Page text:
There's also the question whether she should change her name. She wants to retain her maiden name, or people will say she got where she is because of her husband, but he wants her to use his name. By the way she has been promoted after the departure of her ex-boss.

In the meantime, her ex-boss Jack Hyde wants to get even. He kidnaps Grey's sister Mia, and calls Anastasia asking for $5 million in ransom. I'm surprised he doesn't ask for more, since her husband is loaded. But she's not allowed to tell anyone about this. So Ana goes to the bank to withdraw from her husband's account. Unfortunately 5 milion being a lot the bank is suspicious so they call Grey, who agrees to let out the money.

The thing is Grey thinks his wife wants to leave him. Ana goes to the meeting spot where she is taken away and Hyde tries to attack her. But she's done the smartest thing she's done so far. She borrowed someone else's phone to take with her, which the kidnappers confiscated. In the bag of money she put her own phone, which can be tracked by Christian.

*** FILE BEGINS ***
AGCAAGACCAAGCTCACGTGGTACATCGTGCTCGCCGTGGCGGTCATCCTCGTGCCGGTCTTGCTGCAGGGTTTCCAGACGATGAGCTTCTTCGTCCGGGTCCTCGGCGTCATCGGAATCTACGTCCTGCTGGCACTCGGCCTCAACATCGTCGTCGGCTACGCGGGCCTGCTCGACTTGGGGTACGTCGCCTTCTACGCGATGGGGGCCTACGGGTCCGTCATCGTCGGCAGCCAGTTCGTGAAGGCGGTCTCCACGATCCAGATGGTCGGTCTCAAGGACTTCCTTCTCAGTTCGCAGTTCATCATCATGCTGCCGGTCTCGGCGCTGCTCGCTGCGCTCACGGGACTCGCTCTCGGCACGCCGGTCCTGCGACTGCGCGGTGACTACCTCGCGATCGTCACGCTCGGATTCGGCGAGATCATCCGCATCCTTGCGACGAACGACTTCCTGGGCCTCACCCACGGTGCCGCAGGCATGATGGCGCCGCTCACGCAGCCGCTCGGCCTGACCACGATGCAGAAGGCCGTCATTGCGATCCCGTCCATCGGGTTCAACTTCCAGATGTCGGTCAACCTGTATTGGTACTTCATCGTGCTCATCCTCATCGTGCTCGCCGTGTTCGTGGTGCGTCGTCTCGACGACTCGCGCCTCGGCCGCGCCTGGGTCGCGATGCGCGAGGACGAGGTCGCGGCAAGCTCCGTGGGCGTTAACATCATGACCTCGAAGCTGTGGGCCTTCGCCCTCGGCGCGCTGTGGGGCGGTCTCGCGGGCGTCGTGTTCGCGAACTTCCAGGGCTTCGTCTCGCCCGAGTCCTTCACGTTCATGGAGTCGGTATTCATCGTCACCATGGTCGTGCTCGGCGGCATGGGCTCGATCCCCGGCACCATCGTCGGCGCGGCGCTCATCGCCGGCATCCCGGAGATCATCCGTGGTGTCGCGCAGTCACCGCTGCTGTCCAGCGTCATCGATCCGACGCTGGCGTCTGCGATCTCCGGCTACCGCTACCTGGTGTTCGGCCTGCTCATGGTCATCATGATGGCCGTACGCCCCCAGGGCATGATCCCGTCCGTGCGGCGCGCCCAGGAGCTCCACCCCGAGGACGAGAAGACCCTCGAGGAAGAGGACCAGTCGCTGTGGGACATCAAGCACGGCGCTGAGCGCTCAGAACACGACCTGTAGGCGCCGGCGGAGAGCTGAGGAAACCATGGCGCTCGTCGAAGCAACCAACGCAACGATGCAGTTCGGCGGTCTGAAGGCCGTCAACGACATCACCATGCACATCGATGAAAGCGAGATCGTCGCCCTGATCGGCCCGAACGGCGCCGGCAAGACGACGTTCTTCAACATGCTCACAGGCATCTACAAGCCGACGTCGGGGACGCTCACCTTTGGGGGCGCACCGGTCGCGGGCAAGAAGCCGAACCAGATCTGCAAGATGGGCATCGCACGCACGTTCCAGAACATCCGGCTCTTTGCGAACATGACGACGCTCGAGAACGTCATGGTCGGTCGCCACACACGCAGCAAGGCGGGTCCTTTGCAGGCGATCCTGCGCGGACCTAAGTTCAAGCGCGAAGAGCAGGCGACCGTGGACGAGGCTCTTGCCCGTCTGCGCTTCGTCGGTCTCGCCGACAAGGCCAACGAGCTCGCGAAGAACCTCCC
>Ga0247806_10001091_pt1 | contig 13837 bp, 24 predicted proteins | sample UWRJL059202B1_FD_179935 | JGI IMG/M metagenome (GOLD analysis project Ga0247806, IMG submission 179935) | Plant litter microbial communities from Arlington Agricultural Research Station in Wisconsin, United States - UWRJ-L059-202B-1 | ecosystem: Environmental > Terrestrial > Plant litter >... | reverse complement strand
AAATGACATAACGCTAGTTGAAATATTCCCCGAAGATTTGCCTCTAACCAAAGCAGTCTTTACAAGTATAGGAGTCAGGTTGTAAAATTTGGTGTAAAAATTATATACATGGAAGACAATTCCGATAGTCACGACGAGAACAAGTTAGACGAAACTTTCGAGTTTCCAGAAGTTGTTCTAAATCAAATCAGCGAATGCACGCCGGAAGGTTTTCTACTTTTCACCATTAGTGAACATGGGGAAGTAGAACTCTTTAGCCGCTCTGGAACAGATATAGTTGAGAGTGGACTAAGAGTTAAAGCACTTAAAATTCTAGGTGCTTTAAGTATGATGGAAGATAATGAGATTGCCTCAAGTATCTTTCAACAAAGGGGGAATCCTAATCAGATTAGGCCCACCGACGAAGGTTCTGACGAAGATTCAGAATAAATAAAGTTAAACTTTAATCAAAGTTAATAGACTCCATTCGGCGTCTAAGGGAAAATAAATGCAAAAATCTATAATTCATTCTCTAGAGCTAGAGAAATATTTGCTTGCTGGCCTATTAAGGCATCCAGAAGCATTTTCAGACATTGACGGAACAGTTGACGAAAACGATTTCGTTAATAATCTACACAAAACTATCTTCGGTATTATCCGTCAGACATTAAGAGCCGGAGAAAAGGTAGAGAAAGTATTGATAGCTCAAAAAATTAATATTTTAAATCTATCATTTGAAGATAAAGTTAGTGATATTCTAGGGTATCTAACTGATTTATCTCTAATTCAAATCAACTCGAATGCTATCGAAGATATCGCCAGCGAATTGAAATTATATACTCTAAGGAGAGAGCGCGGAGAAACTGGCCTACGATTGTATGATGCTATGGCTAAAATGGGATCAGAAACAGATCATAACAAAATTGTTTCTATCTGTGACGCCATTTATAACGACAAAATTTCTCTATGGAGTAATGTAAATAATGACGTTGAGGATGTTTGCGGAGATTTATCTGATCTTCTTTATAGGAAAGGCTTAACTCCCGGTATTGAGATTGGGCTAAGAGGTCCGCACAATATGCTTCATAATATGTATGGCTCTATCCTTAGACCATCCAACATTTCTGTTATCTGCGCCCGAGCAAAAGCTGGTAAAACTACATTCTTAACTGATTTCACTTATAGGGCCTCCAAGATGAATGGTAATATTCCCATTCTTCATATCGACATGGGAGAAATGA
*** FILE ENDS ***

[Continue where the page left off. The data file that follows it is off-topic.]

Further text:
While the kidnappers are being violent, Grey comes over and the criminals are taken away. One of them was Hyde's junior, who had an affair with him. He had had affairs with all his personal assistants and blackmailed them into helping him and saying he's good. What a horrible man.

Anyway things are resolved about Grey and Ana and they all live happily ever after.  In the epilogue they have 2 children, and there's an appendix after that which details how Grey got his information on Ana. It's written in his point of view, which reminds me of Stephanie Meyer's former intention to publich Twilight from Edward's point of view. Thankfully someone released the draft of Midnight Sun online so SMeyer decided not to publish. Whoever the leaker was, I salute him for saving our brains from more slush and the trees from more cutting.